There were no explicit mechanisms built in for turn taking. The only way was to negotiate by typing text messages. The interruption mechanism the expert used was to be within the children’s viewpoint and send a message. Children rarely interrupted. When they did so, it was to remind their co-players to take a turn, or ask the expert to repeat something.
7.2.3 Communication. Satisfying PDG10 (presenting a user’s communication as a text box above their virtual actor) helped in making explicit who the speaker was. One problem occurred when virtual actors were positioned close to each other. In this case one text box would obscure another. In such cases the users resorted to using the transcript window (see PDG2). Another problem was that the text remained in a text box until the user next typed something. This was confusing because it appeared as if the speaker was currently referring to something that was in fact referred to much earlier. This indicates that some means is needed of making a text box disappear after a certain period of time.
The text boxes also had a benefit in focusing the viewpoint. To follow the ongoing dialogue, a user would have to turn to see someone else’s text box. They thus also saw the actions that the speaker might be doing while talking (e.g. the teacher demonstrating the information as she talked).
Interviews with the children after the sessions highlighted that although textual communication was sufficient, there were times when it was tiring and audio communication would be preferable. One child’s comment (typical of many) was that: “if the application was not playing this type of a game but shooting, he would not bother talking because by the time he would have to type a message he would be shot”. This shows that while text based communication was suitable for this specific application (for educational and literacy reasons) it is not necessarily so for other types of applications.
In some cases the expert had to spend extensive time explaining things to one of the children. This was frustrating for the other child, as borne out by comments such as “not again” when the expert asked the child to do another action again. This emphasized again the need for private communication channels (PDG18). This will be an issue for further investigation, especially when the population in the environment increases.
7.2.4 Pedagogical issues. Pedagogical issues divided into three main categories:
Following PDG4 and providing the rules as a permanent source of information in the CVE was very useful. Children would walk to the wall and read the rules either after being directed by the expert or on their own initiative. However, Deva supported this via a texture map and the resource was static. This suggested a further technology requirement of incorporating multimedia display techniques in the CVE.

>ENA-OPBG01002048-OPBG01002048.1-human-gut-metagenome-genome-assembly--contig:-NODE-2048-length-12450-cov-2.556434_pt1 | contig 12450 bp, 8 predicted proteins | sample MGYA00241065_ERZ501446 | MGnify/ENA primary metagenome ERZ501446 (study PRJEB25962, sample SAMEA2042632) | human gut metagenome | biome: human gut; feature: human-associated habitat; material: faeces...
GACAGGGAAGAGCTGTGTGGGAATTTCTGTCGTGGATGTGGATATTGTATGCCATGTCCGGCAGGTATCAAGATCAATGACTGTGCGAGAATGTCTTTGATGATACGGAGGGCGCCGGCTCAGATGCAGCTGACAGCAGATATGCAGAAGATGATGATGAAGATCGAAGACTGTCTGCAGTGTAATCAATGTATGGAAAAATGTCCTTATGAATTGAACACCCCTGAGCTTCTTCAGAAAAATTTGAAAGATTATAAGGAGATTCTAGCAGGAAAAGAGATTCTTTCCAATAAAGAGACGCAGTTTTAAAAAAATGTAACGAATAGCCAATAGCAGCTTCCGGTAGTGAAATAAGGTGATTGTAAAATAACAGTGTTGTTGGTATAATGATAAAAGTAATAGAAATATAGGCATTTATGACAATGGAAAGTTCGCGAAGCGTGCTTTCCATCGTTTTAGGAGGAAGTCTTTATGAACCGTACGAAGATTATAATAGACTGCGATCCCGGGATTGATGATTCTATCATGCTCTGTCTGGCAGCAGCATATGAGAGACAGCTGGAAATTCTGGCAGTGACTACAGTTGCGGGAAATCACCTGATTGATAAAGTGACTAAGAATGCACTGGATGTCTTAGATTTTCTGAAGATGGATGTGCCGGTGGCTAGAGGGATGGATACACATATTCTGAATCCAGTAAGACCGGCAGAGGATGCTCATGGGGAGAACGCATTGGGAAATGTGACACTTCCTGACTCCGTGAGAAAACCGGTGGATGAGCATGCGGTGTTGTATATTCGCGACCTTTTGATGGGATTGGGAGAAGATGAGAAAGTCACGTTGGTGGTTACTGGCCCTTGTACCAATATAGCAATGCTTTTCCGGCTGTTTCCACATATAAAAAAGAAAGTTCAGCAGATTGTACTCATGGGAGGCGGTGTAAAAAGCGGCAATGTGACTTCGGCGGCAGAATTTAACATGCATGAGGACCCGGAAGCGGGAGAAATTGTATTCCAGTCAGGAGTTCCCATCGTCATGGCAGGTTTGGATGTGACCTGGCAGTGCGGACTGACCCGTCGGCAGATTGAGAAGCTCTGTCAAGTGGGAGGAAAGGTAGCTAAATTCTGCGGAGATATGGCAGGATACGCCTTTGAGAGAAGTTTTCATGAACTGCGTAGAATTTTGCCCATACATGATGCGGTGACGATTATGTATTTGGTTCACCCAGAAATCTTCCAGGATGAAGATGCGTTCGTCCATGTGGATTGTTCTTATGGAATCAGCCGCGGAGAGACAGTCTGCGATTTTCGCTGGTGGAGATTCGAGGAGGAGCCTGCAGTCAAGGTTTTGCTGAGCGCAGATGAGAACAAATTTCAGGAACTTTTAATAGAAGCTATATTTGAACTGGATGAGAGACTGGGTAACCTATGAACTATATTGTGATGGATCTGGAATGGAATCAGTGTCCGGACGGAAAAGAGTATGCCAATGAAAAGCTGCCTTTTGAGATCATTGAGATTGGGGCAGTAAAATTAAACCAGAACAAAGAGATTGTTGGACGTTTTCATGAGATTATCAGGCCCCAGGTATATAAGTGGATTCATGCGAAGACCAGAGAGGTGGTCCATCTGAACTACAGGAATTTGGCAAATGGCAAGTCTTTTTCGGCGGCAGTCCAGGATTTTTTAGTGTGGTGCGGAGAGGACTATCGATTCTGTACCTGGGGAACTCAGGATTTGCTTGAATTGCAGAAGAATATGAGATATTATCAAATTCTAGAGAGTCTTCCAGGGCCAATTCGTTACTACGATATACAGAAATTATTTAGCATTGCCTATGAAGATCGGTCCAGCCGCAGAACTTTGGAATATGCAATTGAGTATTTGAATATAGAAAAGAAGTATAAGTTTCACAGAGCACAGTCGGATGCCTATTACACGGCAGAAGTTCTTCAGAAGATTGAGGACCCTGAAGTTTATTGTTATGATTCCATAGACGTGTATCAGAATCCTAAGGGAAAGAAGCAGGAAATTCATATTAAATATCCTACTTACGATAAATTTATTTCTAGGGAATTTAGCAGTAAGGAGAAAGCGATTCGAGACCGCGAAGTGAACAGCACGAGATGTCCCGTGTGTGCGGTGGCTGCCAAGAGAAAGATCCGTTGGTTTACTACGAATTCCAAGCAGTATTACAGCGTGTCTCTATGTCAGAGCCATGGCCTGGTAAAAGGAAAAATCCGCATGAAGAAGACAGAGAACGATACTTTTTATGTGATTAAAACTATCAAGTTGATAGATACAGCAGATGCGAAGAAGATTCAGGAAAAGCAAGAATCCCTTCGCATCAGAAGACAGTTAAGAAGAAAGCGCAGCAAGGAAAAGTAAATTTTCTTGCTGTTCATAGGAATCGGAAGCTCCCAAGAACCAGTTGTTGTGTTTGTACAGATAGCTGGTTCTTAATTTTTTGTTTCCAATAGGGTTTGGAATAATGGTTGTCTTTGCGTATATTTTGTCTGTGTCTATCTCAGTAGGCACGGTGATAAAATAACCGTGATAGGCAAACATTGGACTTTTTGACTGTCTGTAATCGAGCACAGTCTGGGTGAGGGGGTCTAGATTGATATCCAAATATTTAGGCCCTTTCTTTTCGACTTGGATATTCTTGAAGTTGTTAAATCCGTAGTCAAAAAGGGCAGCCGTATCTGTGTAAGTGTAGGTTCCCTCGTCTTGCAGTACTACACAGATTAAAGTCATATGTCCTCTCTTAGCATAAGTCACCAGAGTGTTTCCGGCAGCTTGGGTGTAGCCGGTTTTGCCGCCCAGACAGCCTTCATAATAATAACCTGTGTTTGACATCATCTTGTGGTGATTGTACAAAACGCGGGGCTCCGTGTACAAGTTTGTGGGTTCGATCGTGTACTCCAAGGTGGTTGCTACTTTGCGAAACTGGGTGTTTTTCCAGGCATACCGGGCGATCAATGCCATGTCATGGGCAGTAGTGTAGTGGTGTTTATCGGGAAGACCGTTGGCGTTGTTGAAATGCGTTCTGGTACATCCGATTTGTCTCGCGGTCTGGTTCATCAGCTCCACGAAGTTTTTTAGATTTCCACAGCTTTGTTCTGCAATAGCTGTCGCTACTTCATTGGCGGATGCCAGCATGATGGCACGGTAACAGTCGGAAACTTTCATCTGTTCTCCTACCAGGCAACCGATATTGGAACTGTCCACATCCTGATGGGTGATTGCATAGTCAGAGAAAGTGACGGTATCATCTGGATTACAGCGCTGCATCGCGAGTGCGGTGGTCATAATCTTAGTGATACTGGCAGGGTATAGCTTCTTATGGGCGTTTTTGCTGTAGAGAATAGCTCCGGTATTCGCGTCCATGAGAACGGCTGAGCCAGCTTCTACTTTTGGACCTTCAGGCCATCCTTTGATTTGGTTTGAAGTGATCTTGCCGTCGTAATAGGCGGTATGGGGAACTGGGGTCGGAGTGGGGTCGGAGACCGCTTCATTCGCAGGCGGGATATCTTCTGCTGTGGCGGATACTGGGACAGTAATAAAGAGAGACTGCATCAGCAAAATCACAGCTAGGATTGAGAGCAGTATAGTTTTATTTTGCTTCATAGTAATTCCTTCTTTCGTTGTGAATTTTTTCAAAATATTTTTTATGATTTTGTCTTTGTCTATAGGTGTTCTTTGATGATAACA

The CVE supported a variety of different teaching styles. The instructional style was supported by permanently displaying the rules on the wall. Children could also learn to play the game by observing others playing (Bandura, 1971; Salomon, 1979). In some cases a style based on the cognitive apprenticeship approach (Collins, Brown & Newman, 1989) was used, the expert gradually removing support as the children became familiar with the game.
Practical management was eased by providing support for the expert to be aware of the activities of the children (PDG8, PDG20). At a simple level this was done by displaying the children’s viewpoints on a separate monitor next to the expert (Post-it-notes were used to associate the viewpoints with particular children) (see Figure 9). This was found to be very helpful for the expert in terms of deciding when and how to support the children. For example, when the expert saw that a child had a poor view of the board they were able to ask the child to move closer to the board to see better. The expert made use of this tool when trying to attract a child’s attention. In such a case the expert would position her actor so that it was visible to the child (i.e. within their viewpoint) before speaking to them.
At another level the expert needs to be aware of past actions of the children. This could be for assessment purposes or simply to see what move the child had made last. This suggests that the Deva technology needs to be changed to provide mechanisms for managing “virtual time”, as PDG3 suggests. This would allow past events to be viewed.
There was no explicit mechanism for the expert to take control of the session (PDG21). In general this was not a problem but in some extreme cases children took advantage of this (e.g. kept rolling the dice until getting a suitable score for capturing a piece, or moving pieces off the board without being permitted to do so). This highlighted the need for implementing mechanisms to support PDG20. A virtual time mechanism would perhaps allow the events in a session to be “frozen” in order to restore order.
8 Technology Requirements and Future Work
Deva is a sophisticated programming environment, not an end-user application. The core of Deva provides only the basic services for rendering. The semantics and rules of the environment, together with the objects and mechanisms for communication are loaded at runtime as “plug ins”. This provides the flexibility to add new functionality to the system. The analysis method outlined above derived a set of DGs concerning the effectiveness of the application. The third phase application is being developed according to these DG. By analysing the gap between the PDGs and what could actually be implemented in Deva, it has been possible to identify shortcomings in Deva. Some of the technology requirements did not require large changes in Deva (e.g. the provision of a laser pointer). Some requirements were more surprising.